Issue1660

classification
Title: threading module memory leak
Type: crash Severity: major
Components: Core Versions: 2.5.1, 2.5.2b1
process
Status: closed Resolution: fixed
Dependencies: Superseder:
Assigned To: zyasoft Nosy List: amak, gdoutch, treaves, zyasoft
Priority: high Keywords: patch

Created on 2010-09-30.08:18:48 by gdoutch, last changed 2011-06-16.21:03:36 by treaves.

Files
File name Uploaded Description Edit Remove
socketleak.py gdoutch, 2010-09-30.08:18:43
unnamed gdoutch, 2010-10-01.21:18:57
socket_concurrency.patch amak, 2010-10-04.21:04:53 A patch which attempts synchronization in a couple of areas to address this memory leak.
unnamed gdoutch, 2010-10-05.15:37:15
Messages
msg6110 (view) Author: Gareth Doutch (gdoutch) Date: 2010-09-30.08:18:42
The attached script is modified slightly from the example given in:
http://docs.python.org/library/socketserver.html

to make it run "forever". However, a memory leak occurs and eventually we see:

Exception in thread "RMI TCP Connection(idle)" java.lang.OutOfMemoryError: Java heap space
Exception in thread Thread:Traceback (most recent call last):
Exception in thread "MainThread" java.lang.OutOfMemoryError: Java heap space
  File "C:\jython2.5.2b2\Lib\threading.py", line 179, in _Thread__bootstrap

I am running 2.5.2b2, however this behaviour is observed on 2.5.1 also. Running Sun JDK on Win32 (XP).
msg6115 (view) Author: Jim Baker (zyasoft) Date: 2010-10-01.17:19:54
How long is eventually?

On my OS X box, there *may* be a slow general trend to increasing memory, but it looks I'm going to have run this for quite a while to really see if that's the case or not. (I'm using jconsole to watch heap memory.)
msg6117 (view) Author: Alan Kennedy (amak) Date: 2010-10-01.19:36:58
The attached code should not run. Instead, it should crash. On Windows, it does so with a socket.error, "Address already in use".

The reason for this is because of the deferred way that socket objects are created in jython. Java has different objects for Client (java.net.Socket+java.nio.channels.SocketChannel) and Server (java.net.ServerSocket+java.nio.channels.ServerSocketChannel) objects. Jython cannot know whether to create a client or serever socket until some client or server specific behaviour is observed. For clients, this is a connect() call, and for servers, this is a listen() call. When a connect() is made, jython then knows to create a java.net.Socket+java.nio.channels.SocketChannel to implement the socket. Similarly, when a listen() call is made, jython then knows to create a java.net.ServerSocket+java.nio.channels.ServerSocketChannel to implement the socket. Any attempt to get information about a socket before either a connect() or listen() call is made, i.e. before the implementation socket is created, will fail, although attempts are made to return already set configuration values, if possible.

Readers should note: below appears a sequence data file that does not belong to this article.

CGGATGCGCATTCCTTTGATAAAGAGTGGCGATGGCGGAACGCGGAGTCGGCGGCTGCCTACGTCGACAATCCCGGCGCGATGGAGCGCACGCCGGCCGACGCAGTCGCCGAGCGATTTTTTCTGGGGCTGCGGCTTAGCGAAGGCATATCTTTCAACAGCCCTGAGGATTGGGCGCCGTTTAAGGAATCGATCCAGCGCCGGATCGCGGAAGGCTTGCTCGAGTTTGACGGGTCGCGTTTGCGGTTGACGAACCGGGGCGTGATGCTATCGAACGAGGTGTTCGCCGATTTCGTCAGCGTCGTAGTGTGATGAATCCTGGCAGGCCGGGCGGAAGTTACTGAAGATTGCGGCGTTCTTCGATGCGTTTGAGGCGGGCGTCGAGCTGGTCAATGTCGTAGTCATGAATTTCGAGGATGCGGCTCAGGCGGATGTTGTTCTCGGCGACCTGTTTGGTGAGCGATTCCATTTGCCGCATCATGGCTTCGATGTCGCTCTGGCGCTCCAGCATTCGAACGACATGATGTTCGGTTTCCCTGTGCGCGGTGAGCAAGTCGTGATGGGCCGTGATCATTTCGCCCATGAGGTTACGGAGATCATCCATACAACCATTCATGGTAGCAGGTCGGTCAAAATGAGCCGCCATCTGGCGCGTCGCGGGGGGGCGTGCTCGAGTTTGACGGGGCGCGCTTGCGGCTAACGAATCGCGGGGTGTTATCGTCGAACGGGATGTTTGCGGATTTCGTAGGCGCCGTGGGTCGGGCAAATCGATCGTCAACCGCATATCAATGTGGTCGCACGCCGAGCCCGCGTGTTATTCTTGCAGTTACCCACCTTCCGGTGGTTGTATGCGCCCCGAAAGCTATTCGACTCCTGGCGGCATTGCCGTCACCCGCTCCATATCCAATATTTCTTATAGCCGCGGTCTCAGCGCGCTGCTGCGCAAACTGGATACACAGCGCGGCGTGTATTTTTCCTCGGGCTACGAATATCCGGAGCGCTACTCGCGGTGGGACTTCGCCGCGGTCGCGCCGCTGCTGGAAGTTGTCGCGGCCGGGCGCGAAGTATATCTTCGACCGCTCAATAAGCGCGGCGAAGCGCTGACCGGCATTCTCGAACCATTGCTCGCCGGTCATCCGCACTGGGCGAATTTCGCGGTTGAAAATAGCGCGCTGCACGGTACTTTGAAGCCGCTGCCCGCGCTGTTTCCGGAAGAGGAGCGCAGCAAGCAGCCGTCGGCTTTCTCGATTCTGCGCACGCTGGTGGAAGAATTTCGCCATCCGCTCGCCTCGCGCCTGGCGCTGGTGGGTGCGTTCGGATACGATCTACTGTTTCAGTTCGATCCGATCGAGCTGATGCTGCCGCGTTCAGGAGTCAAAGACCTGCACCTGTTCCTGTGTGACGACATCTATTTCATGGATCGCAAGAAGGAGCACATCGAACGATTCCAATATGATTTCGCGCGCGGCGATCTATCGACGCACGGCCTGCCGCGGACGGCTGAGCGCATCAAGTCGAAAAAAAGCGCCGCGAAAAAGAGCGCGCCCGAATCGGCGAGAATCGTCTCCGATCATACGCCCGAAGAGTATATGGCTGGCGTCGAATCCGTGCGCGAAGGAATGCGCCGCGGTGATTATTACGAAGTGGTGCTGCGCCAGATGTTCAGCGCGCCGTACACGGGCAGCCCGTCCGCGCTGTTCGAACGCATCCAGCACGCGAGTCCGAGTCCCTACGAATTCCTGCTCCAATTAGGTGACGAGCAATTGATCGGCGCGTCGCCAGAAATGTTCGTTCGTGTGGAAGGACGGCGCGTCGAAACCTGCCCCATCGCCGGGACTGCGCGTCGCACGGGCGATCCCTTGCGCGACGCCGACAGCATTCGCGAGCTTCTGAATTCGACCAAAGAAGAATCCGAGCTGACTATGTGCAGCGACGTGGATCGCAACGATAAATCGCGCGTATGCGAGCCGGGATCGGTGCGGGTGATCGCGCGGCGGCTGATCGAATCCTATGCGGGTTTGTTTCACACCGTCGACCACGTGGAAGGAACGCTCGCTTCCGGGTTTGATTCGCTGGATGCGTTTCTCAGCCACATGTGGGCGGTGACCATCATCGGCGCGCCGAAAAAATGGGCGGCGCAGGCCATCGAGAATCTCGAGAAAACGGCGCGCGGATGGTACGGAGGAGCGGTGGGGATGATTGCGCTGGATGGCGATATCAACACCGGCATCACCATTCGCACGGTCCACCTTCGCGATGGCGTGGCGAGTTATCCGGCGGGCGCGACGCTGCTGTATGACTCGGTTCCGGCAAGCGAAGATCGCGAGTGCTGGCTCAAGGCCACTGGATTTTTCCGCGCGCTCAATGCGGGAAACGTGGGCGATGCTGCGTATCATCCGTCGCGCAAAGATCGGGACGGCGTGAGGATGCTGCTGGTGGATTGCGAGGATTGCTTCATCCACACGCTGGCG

But the default TCPServer code from SocketServer.py is not aware of this subtlety of jython sockets. The following methods illustrate the issue (comments snipped to make the code smaller).

class TCPServer(BaseServer):

    def __init__(self, server_address, RequestHandlerClass):
        BaseServer.__init__(self, server_address, RequestHandlerClass)
        self.socket = socket.socket(self.address_family,
                                    self.socket_type)
        self.server_bind()
        self.server_activate()

    def server_bind(self):
        if self.allow_reuse_address:
            self.socket.setsockopt(socket.SOL_SOCKET, socket.SO_REUSEADDR, 1)
        self.socket.bind(self.server_address)
        self.server_address = self.socket.getsockname()

    def server_activate(self):
        self.socket.listen(self.request_queue_size)

Note that the server_address is set before after the bind() call, but before the listen() call. Meaning self.socket.getsockname() will return 0 for the port number, which was the requested value. The actual ephemeral port number wll not be assigned until after the listen() call.

So, in your attached code, the (host, port) tuple ("localhost", 0) will be returned for server_address, which is not a valid socket address for the client to connect to. As I mentioned, on Windows this crashes with an "Address already in use" exception.

So, in order to get your code working, I had to assign an explicit port number, e.g. 8888. Then your code runs as expected.

Notes:

1. The above is really a bug in the jython implementation of SocketServer.TCPServer, which we took directly from cpython without modification. Our implementation needs to be aware of the deferred creation issues mentioned above. I'm surprised if it runs on any platform, i.e. no platform should permit an attempt to connect port 0.

2. Once the code is running, by specifying an explicit port number, it does seem to slowly consume memory. In 30 mins of running, it seems to have consumed about 15M of memory. I do not know why this is yet, and will be investigating.